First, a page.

The European Union remains committed to the 2015 Iran nuclear deal, despite United States President Donald Trump’s decision to “withdraw”.
While French Foreign Minister Jean-Yves Le Drian insisted the deal was “not dead”, the Reuters news agency reported that companies with active Iranian investments or plans mostly stayed quiet on the viability of those projects beyond a “wind-down” period of three to six months until the US re-imposes sanctions on entities doing business with Tehran. The sanctions had been waived under the three-year-old nuclear deal.
For instance, the German industrial giant Siemens is still “assessing the implications of the Iran decision”, its Chief Financial Officer Ralf Thomas told reporters on a call.
“One of the strongest industrialised countries in the world has made a political decision – as an industrial company we have to recognise that,” Thomas said. Existing projects will be completed “as far as legally possible”, he added.
According to Reuters, companies worst affected are likely to include plane manufacturer Airbus (AIR.PA), Peugeot maker PSA Group (PEUP.PA) and its fellow French automaker Renault (RENA.PA).
France is seeking an understanding with the US to safeguard its carmakers’ significant Iran investments, a government official said. PSA, which sold 445,000 vehicles in Iran last year, called on the European Union to maintain a united front in defence of the nuclear agreement.
In response, France, Germany and Italy have introduced euro-denominated export guarantees designed to avoid US dollar exposure and withstand sanctions. The EU may resort to sanctions-blocking statutes ordering companies not to comply, reported Reuters.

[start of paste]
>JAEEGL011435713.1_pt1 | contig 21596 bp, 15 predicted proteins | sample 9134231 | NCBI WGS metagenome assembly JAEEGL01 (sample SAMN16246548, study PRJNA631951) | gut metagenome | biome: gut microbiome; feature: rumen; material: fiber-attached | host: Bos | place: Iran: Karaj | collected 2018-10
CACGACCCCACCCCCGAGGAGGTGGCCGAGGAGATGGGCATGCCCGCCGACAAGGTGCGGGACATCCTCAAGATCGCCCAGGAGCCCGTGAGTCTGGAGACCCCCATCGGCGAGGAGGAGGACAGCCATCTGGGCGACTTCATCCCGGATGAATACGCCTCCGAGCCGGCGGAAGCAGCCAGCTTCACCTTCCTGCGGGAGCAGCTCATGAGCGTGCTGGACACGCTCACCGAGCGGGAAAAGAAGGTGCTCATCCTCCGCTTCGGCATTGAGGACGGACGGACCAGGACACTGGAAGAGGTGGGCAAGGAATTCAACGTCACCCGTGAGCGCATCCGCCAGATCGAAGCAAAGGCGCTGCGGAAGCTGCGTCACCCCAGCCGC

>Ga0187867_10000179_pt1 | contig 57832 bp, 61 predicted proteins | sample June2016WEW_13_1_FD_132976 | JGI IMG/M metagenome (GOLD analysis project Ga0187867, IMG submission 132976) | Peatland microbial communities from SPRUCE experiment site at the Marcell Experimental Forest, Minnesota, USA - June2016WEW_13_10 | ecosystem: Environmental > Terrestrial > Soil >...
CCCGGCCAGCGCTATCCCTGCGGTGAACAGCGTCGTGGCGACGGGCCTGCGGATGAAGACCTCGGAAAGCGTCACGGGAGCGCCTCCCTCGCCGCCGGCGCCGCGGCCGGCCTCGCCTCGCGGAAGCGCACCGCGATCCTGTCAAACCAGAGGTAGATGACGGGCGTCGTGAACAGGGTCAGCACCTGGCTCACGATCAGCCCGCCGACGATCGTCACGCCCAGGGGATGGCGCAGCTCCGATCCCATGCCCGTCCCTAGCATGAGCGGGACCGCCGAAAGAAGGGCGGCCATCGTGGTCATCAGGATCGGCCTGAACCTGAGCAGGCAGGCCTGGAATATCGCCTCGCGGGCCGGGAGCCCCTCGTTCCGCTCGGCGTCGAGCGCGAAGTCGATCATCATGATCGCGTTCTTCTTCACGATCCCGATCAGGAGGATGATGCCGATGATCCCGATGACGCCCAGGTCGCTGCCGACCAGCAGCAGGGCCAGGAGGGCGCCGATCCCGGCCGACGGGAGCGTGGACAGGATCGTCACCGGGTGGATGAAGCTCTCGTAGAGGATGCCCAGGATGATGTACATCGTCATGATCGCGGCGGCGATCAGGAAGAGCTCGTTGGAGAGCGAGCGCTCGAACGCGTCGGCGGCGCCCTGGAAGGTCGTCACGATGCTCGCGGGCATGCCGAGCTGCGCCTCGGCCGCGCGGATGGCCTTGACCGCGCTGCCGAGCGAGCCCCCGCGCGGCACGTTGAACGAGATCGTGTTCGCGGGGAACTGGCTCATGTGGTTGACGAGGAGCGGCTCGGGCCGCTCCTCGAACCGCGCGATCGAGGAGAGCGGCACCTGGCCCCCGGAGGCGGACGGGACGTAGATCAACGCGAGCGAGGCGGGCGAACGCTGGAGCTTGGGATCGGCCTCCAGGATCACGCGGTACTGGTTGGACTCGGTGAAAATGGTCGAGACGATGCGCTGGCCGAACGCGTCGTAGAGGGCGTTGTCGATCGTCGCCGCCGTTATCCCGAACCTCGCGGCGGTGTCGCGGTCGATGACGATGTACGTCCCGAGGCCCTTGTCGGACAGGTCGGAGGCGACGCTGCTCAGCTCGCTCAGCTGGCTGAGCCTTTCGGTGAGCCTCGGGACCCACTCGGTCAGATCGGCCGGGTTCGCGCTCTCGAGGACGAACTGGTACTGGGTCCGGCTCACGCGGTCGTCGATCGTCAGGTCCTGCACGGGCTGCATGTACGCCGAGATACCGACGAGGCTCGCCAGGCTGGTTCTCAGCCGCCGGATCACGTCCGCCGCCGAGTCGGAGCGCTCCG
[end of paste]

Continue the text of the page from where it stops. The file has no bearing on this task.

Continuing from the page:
However, Bloomberg noted that Iran’s Supreme Leader Ayatollah Ali Khamenei does not trust Germany, France and the UK.
“I don’t trust these three countries either,” Khamenei said on his website. “If you want to have a deal, we need practical guarantees otherwise they will do the same as the US. If they can’t give definitive guarantees, it won’t be possible to continue.”
According to Bloomberg, it is uncertain whether the EU, China and Russia will be able to ensure Iran receives the promised economic benefits – including free access to international oil markets and accelerating flows of trade and investment – that persuaded the Iran’s leaders to sign up to an agreement capping its nuclear programme.
“The international reach of US sanctions makes the US the economic policeman of the planet, and that is not acceptable,” French Finance Minister Bruno Le Maire said in an interview on France Culture radio on May 9. He branded Trump’s decision a “major mistake” and said he’ll lobby Treasury Secretary Steven Mnuchin this week to grant exemptions for European firms.
“Iran will now turn to the Europeans and say: “This happened. What are you going to do?’” said Amir Handjani, a senior fellow at the Atlantic Council, told Bloomberg.
“Iran wants more than just political rhetoric from European leaders,” he said – and that won’t be easy to deliver. “It’s one thing for the EU to say we remain committed and we won’t take steps that will undermine the deal. It’s another for European companies and banks to trade and invest in Iran.”
Meanwhile, in the UK, The Guardian reported the Foreign Office issued revised recommendations to British firms investing in Iran, urging them to consult the US Treasury sanctions plans, as well as to seek their own legal advice on them.
The UK’s Middle East minister, Alistair Burt, admitted it was self-evident that Trump had not listened to Europe on the Iran deal. “On this issue he has not listened, that is absolutely correct. But now we have got to seek to persuade him and others there other ways of tackling the challenges he has set out,” Burt told BBC Radio 4’s Today programme.
“We won’t be seeking to make him go back on something. He won’t do that. But there are other ways forward and it is our job to make sure those other ways work, and work in a non-confrontational fashion, no matter how difficult that is in a tricky region.”
Burt said the UK would continue to pursue plans to persuade Iran to reach an agreement to curtail its ballistic missile programme and interventions in Syria, Yemen and Iraq.